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I am an expert in Latin Language and Literature and I'll be glad to answer any questions concerning this matter.


Ph.D. Cand. in Classical Languages. Conversant with all forms of the language: classical, mediaeval, and modern.

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2014-11-18 grammar:

Dear Robert,    1.In “…. quantam eius vim inter leges et iudicia et in constituta re publica fore putamus?” (Cicero, De Officiis, II. 40) the “et” repeated  after “leges” as well as after “iudicia” serves

2014-11-13 grammar:

Dear Robert,    1.In “Erat …ex iis tribus, quae ad gloriam pertinerent, hoc tertium, ut cum admiratione hominum honore ab iis digni iudicaremur…” (Cicero, De Officiis, II. 36) the adjective  “digni” is

2014-11-11 meaning of a Latin phrase:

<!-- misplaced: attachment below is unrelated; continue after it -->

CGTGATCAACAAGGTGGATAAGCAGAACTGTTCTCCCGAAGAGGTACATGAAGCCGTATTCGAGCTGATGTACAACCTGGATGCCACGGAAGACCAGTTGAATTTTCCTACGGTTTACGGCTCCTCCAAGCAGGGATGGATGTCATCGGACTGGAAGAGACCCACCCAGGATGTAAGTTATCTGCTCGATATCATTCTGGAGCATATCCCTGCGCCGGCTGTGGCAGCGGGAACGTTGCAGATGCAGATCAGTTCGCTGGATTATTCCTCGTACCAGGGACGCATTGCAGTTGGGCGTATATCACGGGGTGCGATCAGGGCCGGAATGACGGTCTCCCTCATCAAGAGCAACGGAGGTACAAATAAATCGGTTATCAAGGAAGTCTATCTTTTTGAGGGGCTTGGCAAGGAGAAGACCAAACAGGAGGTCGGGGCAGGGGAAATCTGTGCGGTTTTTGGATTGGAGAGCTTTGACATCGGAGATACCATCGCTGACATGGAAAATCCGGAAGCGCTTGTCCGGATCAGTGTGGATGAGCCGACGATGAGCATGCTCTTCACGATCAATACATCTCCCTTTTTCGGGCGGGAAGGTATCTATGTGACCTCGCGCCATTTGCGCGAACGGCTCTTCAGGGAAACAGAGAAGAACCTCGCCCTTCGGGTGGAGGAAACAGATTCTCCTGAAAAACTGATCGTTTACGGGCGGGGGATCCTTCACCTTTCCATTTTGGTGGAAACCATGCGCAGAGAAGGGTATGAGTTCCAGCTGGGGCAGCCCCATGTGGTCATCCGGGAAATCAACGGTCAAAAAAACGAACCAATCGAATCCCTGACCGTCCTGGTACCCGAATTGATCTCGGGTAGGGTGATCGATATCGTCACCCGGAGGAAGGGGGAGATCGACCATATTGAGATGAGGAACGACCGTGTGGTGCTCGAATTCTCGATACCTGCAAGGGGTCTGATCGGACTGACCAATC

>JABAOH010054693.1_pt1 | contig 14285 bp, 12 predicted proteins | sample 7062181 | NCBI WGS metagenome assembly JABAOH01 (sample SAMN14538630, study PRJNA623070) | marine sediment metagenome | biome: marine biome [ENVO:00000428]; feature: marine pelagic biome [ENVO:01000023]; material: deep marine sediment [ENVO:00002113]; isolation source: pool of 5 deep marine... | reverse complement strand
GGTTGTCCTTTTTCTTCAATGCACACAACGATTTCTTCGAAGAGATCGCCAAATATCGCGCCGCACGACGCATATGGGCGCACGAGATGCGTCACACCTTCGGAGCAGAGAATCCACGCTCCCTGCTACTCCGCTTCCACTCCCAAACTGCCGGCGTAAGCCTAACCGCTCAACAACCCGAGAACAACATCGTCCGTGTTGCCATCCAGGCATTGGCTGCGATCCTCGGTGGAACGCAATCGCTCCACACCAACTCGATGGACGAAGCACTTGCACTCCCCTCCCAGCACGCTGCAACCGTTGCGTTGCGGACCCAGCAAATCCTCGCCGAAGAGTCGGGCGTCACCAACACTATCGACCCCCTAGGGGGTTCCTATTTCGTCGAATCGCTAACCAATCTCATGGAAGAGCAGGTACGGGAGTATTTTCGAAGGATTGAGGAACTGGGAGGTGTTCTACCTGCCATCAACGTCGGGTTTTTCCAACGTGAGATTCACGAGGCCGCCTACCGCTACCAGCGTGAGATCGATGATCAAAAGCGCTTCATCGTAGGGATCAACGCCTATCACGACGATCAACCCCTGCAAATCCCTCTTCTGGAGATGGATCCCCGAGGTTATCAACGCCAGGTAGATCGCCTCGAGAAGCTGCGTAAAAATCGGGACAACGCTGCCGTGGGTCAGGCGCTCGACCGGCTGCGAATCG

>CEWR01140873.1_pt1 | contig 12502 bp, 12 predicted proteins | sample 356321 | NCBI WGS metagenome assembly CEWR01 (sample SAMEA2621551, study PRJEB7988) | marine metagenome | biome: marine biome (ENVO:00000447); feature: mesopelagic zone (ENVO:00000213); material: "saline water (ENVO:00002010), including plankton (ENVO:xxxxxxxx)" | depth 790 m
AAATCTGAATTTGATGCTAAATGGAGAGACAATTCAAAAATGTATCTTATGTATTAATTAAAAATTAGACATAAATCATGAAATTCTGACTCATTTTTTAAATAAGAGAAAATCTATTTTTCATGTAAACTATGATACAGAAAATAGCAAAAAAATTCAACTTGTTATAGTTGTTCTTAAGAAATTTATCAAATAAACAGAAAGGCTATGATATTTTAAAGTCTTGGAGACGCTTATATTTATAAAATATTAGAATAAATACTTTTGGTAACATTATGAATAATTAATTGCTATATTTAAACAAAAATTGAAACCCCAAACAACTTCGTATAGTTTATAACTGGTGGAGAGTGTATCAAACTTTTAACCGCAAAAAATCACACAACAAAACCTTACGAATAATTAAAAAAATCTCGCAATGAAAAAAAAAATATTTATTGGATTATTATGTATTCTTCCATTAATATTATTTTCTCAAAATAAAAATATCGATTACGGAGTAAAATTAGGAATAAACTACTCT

Hello,    Glad to help you. So, here’s the correct translation for “Vultus fortunae variatur imagine lunae: Crescit, decrescit, constans persistere nescit”, which is the inscription that Heinrich Schliemann

2014-10-30 grammar:

Dear Robert,    1.In “Sed ea non pariter omnes egemus” (Cicero, De Officiis, II. 30) the subject of  the present indicative  “egemus” (we need) is just “omnes”, so that “Sed ea non pariter omnes egemus”

2014-10-25 grammar:

Dear Robert,    1.In “Sed iis, qui vi oppressos imperio coercent….” (Cicero, De Officiis, II. 24) the two ablatives “vi” and “imperio” do not mean “vi et imperio”, because “vi” depends on “oppressos”,

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